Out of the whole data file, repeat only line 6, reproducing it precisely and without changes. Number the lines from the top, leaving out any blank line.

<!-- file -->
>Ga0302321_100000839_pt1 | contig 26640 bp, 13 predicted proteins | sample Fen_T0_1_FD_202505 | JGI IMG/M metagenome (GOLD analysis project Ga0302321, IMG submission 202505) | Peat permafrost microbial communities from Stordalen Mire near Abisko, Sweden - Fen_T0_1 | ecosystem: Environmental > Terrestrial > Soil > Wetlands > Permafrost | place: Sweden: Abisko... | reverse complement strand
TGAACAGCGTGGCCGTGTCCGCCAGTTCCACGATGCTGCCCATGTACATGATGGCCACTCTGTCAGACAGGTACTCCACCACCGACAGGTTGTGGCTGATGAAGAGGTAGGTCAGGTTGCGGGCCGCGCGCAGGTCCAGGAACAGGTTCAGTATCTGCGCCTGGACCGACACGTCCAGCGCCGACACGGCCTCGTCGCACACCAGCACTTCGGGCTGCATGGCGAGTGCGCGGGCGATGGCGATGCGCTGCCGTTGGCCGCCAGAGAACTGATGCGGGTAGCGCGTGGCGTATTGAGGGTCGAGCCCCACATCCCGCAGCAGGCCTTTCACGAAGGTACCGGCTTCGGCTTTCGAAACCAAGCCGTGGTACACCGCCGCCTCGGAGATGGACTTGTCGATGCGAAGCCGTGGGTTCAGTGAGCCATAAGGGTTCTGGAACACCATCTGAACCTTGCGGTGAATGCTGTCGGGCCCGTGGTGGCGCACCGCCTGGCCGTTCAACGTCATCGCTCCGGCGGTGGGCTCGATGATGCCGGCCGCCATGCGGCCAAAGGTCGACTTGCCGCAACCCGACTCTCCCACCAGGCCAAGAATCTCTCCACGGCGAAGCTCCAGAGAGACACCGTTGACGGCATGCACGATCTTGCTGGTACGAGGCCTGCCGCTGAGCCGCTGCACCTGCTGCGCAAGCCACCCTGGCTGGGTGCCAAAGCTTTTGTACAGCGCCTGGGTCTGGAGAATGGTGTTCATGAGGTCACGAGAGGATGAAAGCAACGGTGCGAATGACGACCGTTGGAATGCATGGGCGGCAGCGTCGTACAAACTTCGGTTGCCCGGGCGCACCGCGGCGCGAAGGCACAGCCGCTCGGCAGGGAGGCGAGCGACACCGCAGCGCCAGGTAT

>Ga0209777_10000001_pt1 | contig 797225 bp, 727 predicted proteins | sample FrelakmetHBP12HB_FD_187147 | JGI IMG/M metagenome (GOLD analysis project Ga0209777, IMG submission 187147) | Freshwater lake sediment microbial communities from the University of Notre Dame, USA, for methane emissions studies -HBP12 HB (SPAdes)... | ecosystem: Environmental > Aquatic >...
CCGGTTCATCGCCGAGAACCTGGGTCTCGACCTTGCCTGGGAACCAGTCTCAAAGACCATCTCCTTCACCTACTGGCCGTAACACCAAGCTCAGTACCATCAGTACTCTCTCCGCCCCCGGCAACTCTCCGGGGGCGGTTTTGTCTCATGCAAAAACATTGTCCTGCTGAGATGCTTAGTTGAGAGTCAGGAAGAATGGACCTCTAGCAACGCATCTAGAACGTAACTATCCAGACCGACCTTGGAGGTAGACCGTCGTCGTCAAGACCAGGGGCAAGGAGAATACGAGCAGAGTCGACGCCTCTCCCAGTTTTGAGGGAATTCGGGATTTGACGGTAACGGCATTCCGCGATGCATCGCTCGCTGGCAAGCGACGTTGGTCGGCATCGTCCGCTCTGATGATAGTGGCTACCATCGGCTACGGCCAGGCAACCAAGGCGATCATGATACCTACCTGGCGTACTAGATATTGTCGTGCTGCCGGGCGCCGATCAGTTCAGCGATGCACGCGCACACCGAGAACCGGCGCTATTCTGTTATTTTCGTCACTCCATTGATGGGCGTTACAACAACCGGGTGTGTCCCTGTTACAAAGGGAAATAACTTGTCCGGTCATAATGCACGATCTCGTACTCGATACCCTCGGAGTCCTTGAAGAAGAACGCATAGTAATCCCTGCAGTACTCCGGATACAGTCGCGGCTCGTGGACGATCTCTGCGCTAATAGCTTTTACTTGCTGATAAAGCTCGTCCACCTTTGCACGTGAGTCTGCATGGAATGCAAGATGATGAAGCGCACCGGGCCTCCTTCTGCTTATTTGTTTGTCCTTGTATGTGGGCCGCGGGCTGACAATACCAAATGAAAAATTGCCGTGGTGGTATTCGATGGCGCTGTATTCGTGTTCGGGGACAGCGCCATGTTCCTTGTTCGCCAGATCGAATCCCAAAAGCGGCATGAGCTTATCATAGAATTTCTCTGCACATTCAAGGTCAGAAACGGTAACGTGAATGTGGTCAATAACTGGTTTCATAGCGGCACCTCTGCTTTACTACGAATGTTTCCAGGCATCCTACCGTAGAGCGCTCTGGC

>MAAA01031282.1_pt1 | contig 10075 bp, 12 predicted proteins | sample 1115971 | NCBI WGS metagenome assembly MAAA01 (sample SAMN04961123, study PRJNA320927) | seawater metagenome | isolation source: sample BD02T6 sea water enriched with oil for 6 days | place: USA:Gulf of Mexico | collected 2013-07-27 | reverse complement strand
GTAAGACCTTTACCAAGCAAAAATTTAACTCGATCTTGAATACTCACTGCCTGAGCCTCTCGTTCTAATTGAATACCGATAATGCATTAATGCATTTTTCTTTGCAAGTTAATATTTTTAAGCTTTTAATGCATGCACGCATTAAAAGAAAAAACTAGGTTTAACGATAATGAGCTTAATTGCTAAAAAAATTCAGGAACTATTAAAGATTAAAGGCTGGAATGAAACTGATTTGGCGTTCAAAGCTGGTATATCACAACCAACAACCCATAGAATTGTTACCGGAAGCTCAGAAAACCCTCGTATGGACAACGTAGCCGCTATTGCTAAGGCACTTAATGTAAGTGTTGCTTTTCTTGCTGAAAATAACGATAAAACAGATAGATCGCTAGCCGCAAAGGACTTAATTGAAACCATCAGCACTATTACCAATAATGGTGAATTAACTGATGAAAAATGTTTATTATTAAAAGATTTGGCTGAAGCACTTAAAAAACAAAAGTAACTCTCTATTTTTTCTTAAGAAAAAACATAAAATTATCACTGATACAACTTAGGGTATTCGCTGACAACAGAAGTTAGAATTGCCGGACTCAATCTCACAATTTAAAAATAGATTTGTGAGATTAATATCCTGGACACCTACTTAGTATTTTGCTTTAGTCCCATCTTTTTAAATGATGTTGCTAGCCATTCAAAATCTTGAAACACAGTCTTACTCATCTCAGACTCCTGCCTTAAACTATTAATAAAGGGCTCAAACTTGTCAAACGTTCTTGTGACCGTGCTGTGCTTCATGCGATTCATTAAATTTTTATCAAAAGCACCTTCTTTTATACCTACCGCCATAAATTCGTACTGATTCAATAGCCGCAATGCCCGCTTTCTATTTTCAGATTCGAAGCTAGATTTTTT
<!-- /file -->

GTAAGACCTTTACCAAGCAAAAATTTAACTCGATCTTGAATACTCACTGCCTGAGCCTCTCGTTCTAATTGAATACCGATAATGCATTAATGCATTTTTCTTTGCAAGTTAATATTTTTAAGCTTTTAATGCATGCACGCATTAAAAGAAAAAACTAGGTTTAACGATAATGAGCTTAATTGCTAAAAAAATTCAGGAACTATTAAAGATTAAAGGCTGGAATGAAACTGATTTGGCGTTCAAAGCTGGTATATCACAACCAACAACCCATAGAATTGTTACCGGAAGCTCAGAAAACCCTCGTATGGACAACGTAGCCGCTATTGCTAAGGCACTTAATGTAAGTGTTGCTTTTCTTGCTGAAAATAACGATAAAACAGATAGATCGCTAGCCGCAAAGGACTTAATTGAAACCATCAGCACTATTACCAATAATGGTGAATTAACTGATGAAAAATGTTTATTATTAAAAGATTTGGCTGAAGCACTTAAAAAACAAAAGTAACTCTCTATTTTTTCTTAAGAAAAAACATAAAATTATCACTGATACAACTTAGGGTATTCGCTGACAACAGAAGTTAGAATTGCCGGACTCAATCTCACAATTTAAAAATAGATTTGTGAGATTAATATCCTGGACACCTACTTAGTATTTTGCTTTAGTCCCATCTTTTTAAATGATGTTGCTAGCCATTCAAAATCTTGAAACACAGTCTTACTCATCTCAGACTCCTGCCTTAAACTATTAATAAAGGGCTCAAACTTGTCAAACGTTCTTGTGACCGTGCTGTGCTTCATGCGATTCATTAAATTTTTATCAAAAGCACCTTCTTTTATACCTACCGCCATAAATTCGTACTGATTCAATAGCCGCAATGCCCGCTTTCTATTTTCAGATTCGAAGCTAGATTTTTT